Signs & Symptoms of Cancer
General Signs & Symptoms
It is important to know what some of the general (non-specific) signs and symptoms of cancer are. They include unexplained weight loss, fever, fatigue, pain, and changes in the skin. Of course, it's important to remember that having any of these does not necessarily mean that cancer is present -- there are many other conditions that can cause these signs and symptoms as well.
Unexplained weight loss: Most people with cancer will lose weight at some time with their disease. An unexplained (unintentional) weight loss of 10 pounds or more may be the first sign of cancer, particularly cancers of the pancreas, stomach, esophagus, or lung.
Fever: Fever is very common with cancer, but is more often seen in advanced disease. Almost all patients with cancer will have fever at some time, particularly if the cancer or its treatment affects the immune system and reduces resistance to infection. Less often, fever may be an early sign of cancer, such as with leukemia or lymphoma.
Fatigue: Fatigue may be a significant symptom as cancer progresses. It may occur early, however, in cancers such as with leukemia or if the cancer is causing a chronic loss of blood, as in some colon or stomach cancers.
Pain: Pain may be an early symptom with some cancers, such as bone cancers or testicular cancer. Most often, however, pain is a symptom of advanced disease.
Skin changes: In addition to cancers of the skin (see next section), some internal cancers can produce visible skin signs such as darkening (hyperpigmentation), yellowing (jaundice), reddening (erythema), itching, or excessive hair growth.
Specific Cancer Signs and Symptoms
In addition to the above general symptoms, you should be watchful for the following common symptoms, which could be an indication of cancer. Again, there may be other causes for each of these, but it is important to bring them to your doctor's attention as soon as possible so that they can be investigated.
Change in bowel habits or bladder function: Chronic constipation, diarrhea, or a change in the size of the stool may indicate colon cancer. Pain with urination, blood in the urine, or a change in bladder function (such as more frequent or less frequent urination) could be related to bladder or prostate cancer. Any changes in bladder or bowel function should be reported to your doctor.
Sores that do not heal: Skin cancers may bleed and resemble sores that do not heal. A persistent sore in the mouth could be an oral cancer and should be dealt with promptly, especially in patients who smoke, chew tobacco, or frequently drink alcohol. Sores on the penis or vagina may either be signs of infection or an early cancer, and should not be overlooked in either case.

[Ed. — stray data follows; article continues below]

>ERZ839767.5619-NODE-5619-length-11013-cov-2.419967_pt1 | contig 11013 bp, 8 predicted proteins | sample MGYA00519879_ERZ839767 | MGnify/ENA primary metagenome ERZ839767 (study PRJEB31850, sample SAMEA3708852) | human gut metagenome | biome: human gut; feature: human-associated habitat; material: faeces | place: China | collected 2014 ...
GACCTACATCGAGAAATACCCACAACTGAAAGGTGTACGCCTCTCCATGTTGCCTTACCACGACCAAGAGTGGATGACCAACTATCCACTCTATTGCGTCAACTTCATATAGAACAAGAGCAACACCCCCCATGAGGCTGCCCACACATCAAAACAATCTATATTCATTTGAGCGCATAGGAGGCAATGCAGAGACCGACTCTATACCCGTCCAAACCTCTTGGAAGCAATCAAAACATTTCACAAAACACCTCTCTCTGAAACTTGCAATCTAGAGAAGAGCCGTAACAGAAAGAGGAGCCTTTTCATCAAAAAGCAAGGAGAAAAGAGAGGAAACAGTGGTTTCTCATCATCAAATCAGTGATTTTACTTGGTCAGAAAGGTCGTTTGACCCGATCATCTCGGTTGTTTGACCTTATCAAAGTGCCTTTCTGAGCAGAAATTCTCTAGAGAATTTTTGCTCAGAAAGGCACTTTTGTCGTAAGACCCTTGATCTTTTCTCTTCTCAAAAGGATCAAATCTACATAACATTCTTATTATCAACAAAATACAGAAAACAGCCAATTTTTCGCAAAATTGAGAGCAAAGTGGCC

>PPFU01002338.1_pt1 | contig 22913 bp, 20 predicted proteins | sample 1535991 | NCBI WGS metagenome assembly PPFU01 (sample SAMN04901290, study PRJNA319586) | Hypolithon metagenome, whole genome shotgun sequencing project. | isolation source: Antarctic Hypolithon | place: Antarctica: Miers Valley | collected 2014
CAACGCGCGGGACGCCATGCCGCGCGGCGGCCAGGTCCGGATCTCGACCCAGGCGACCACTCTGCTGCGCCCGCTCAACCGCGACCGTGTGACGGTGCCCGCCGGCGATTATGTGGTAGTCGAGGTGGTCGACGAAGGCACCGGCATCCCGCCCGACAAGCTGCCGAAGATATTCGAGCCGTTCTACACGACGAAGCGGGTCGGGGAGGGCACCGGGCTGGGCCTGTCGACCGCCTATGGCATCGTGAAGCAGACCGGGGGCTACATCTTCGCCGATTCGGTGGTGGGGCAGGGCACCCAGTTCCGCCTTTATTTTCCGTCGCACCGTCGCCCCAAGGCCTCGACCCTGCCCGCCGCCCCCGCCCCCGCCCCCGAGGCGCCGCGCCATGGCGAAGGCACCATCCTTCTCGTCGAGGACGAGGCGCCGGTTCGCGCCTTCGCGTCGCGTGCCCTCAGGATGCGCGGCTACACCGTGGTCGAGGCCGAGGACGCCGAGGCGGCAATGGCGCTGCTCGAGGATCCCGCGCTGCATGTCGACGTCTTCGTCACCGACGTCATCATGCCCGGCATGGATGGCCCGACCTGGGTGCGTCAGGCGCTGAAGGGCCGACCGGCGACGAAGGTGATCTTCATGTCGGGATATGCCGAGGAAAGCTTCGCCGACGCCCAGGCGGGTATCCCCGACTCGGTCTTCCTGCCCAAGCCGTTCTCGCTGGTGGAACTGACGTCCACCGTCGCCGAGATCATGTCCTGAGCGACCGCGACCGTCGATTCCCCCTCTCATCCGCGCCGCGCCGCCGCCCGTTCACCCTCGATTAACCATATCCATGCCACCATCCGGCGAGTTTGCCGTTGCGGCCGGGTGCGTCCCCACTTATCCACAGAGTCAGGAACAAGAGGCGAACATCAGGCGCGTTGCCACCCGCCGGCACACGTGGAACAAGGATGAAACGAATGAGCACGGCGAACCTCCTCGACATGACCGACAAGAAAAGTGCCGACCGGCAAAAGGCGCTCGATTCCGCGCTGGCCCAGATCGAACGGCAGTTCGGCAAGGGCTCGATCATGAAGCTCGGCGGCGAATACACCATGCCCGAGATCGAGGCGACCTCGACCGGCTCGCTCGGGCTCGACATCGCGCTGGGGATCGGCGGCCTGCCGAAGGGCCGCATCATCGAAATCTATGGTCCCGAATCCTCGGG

Unusual bleeding or discharge: Unusual bleeding can occur in either early or advanced cancer. Blood in the sputum (phlegm) may be a sign of lung cancer. Blood in the stool (or a dark or black stool) could be a sign of colon or rectal cancer. Cancer of the cervix or the endometrium (lining of the uterus) can cause vaginal bleeding. Blood in the urine is a sign of possible bladder or kidney cancer. A bloody discharge from the nipple may be a sign of breast cancer.
Thickening or lump in breast or other parts of the body: Many cancers can be felt through the skin, particularly in the breast, testicle, lymph nodes (glands), and the soft tissues of the body. A lump or thickening may be an early or late sign of cancer. Any lump or thickening should be reported to your doctor, especially if you've just discovered it or noticed it has grown in size. You may be feeling a lump that is an early cancer that could be treated successfully.
Indigestion or trouble swallowing: While they commonly have other causes, these symptoms may indicate cancer of the esophagus, stomach, or pharynx (throat).
Recent change in a wart or mole: Any change in color or shape, loss of definite borders, or an increase in size should be reported to your doctor without delay. The skin lesion may be a melanoma which, if diagnosed early, can be treated successfully.
Nagging cough or hoarseness: A cough that does not go away may be a sign of lung cancer. Hoarseness can be a sign of cancer of the larynx (voice box) or thyroid.
While the signs and symptoms listed above are the more common ones seen with cancer, there are many others that are less common and are not listed here. If you notice any major changes in the way your body functions or the way you feel, especially if it lasts for a long time or gets worse, let your doctor know. If it has nothing to do with cancer, your doctor can investigate it and treat it, if needed. If it is cancer, you'll give yourself the best chance to have it treated early, when treatment is most likely to be effective.